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Bill To Ban Red Light Cameras To Be Heard

Photo by theilr via Flickr
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Further to the multifold controversy of red light cameras and the decision of the Los Angeles Police Commission to extend their vendor contract with American Traffic Solutions for another three months, a bill to ban red light monitors across the state is set to be heard by a House committee on Wednesday, reports NBC LA.
"AB 1008 would put an end to automated traffic enforcement systems, which employ photography and other automated methods to track and ticket motorists who gun through “pink” lights. The bill is scheduled to be considered in the Assembly Local Government Committee. If adopted, the ban would take effect in January of 2012. Assemblyman Paul Cook (R-Yucca) was spurred to introduce the legislation after constituents raised concerns that the monitors were lining municipal coffers at the expense of public safety, said John Sobel, Cooks’s chief of staff. 'If we are installing cameras simply for the sake of increasing revenue, that’s not a good reason to have them,' Sobel said."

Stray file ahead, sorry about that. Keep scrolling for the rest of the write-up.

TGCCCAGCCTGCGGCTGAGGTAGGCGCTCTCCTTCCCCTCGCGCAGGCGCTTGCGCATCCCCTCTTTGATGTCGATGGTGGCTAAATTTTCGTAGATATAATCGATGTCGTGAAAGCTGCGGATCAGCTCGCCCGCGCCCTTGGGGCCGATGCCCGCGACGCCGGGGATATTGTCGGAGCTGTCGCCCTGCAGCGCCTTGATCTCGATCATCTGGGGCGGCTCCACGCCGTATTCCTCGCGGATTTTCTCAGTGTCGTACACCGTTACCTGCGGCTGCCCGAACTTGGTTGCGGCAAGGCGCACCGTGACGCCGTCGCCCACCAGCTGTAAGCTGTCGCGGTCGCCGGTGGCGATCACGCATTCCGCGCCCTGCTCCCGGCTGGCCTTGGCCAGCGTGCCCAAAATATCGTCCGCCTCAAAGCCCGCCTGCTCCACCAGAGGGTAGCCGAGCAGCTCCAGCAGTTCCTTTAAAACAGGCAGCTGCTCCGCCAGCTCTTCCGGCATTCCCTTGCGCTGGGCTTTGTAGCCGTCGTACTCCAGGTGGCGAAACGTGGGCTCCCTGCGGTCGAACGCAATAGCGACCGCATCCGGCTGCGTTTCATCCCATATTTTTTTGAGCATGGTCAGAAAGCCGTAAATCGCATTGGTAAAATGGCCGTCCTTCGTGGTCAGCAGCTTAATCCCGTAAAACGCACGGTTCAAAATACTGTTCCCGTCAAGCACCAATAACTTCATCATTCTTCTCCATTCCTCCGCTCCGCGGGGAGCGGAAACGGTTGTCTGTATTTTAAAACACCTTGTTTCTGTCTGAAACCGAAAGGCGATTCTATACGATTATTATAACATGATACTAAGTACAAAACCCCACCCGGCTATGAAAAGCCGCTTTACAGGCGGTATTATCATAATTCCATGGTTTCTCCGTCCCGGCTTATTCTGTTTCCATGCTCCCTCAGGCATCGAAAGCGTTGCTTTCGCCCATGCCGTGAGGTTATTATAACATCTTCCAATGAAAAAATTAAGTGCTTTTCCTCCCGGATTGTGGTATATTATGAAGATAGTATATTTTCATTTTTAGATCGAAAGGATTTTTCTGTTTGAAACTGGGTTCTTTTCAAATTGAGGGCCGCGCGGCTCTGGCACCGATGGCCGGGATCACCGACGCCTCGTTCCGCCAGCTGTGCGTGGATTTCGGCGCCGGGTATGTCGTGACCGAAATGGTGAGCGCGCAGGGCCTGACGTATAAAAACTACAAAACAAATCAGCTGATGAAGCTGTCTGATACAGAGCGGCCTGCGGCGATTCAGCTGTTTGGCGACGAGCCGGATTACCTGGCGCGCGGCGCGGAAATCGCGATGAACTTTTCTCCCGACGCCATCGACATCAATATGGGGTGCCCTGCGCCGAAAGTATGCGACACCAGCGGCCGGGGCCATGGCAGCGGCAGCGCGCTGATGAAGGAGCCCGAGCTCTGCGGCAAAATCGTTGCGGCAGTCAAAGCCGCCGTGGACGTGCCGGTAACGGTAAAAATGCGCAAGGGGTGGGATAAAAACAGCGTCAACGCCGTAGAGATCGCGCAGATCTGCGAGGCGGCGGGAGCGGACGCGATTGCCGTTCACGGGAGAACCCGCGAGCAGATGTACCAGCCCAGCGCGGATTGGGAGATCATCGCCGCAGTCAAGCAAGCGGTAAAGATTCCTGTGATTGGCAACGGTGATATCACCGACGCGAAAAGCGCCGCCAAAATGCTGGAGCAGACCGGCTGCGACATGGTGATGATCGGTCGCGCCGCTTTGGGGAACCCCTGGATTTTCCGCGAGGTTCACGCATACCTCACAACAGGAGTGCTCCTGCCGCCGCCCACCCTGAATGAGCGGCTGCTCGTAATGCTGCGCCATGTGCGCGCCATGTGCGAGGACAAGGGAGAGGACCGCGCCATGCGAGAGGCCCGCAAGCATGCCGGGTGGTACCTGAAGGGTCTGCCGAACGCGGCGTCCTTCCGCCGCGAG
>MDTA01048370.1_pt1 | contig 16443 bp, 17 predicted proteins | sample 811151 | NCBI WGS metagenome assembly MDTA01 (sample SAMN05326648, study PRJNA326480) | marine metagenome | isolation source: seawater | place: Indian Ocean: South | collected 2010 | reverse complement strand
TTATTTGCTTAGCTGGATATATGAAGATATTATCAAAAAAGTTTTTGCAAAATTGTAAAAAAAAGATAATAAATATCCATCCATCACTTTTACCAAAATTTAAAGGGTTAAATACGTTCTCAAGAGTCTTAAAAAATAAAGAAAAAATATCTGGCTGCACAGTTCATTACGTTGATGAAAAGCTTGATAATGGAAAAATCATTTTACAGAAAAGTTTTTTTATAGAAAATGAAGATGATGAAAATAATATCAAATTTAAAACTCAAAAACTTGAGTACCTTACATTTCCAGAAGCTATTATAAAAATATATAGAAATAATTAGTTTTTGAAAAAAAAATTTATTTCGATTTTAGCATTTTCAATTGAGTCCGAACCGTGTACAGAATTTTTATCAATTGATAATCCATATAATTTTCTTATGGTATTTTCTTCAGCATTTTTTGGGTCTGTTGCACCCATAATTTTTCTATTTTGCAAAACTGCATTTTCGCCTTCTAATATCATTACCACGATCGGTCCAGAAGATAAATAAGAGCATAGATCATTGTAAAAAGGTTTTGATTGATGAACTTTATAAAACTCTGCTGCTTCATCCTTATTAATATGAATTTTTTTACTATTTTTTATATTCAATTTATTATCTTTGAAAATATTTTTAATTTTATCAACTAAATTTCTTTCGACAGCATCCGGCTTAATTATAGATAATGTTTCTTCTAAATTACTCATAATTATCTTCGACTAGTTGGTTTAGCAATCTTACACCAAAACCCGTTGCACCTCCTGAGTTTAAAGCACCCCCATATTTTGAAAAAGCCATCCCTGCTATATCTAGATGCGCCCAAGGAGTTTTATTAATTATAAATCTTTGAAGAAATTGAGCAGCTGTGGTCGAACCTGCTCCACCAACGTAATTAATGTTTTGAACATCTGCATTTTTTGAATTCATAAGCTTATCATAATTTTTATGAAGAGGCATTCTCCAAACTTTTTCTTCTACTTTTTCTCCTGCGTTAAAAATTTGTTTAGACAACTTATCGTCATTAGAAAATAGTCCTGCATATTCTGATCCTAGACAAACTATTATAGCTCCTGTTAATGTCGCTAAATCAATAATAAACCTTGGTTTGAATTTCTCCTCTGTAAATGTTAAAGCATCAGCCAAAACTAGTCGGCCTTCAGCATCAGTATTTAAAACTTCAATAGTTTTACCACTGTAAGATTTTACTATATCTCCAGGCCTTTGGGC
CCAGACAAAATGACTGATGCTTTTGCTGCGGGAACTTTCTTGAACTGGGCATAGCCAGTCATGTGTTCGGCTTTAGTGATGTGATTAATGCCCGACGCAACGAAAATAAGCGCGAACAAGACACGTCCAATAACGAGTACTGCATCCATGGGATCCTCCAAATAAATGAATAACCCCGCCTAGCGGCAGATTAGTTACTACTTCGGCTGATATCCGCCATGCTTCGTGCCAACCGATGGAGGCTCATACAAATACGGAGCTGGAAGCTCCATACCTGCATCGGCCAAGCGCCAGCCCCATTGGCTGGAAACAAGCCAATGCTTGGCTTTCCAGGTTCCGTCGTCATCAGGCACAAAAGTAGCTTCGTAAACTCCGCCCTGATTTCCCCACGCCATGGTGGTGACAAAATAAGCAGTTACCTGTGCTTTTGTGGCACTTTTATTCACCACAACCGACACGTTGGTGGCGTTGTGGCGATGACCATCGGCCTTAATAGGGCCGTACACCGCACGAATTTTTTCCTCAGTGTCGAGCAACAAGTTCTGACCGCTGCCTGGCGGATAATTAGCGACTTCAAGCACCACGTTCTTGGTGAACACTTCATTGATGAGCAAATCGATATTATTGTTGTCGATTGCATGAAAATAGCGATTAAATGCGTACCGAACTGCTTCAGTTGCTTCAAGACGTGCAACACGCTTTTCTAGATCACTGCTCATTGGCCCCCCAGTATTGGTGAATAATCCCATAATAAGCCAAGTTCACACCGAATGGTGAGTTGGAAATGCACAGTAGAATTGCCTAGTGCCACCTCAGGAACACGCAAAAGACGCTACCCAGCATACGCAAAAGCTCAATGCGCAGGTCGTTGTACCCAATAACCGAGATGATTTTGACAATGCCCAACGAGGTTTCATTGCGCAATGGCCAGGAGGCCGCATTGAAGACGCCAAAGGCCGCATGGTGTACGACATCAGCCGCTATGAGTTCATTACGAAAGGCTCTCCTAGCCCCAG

$2.6 million has been spent on camera systems over the last two years, and since the first installation in 2006, there have been no red-light accident-related deaths at camera-monitored intersections, according to officials.
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40,000 tickets from 16 camera-monitored intersections generated nearly $6.2 million in revenue in 2009 according to city records, notes NBC LA. However, the cameras are reportedly running at a loss because of operating costs, strain on the court system and uncollected fines.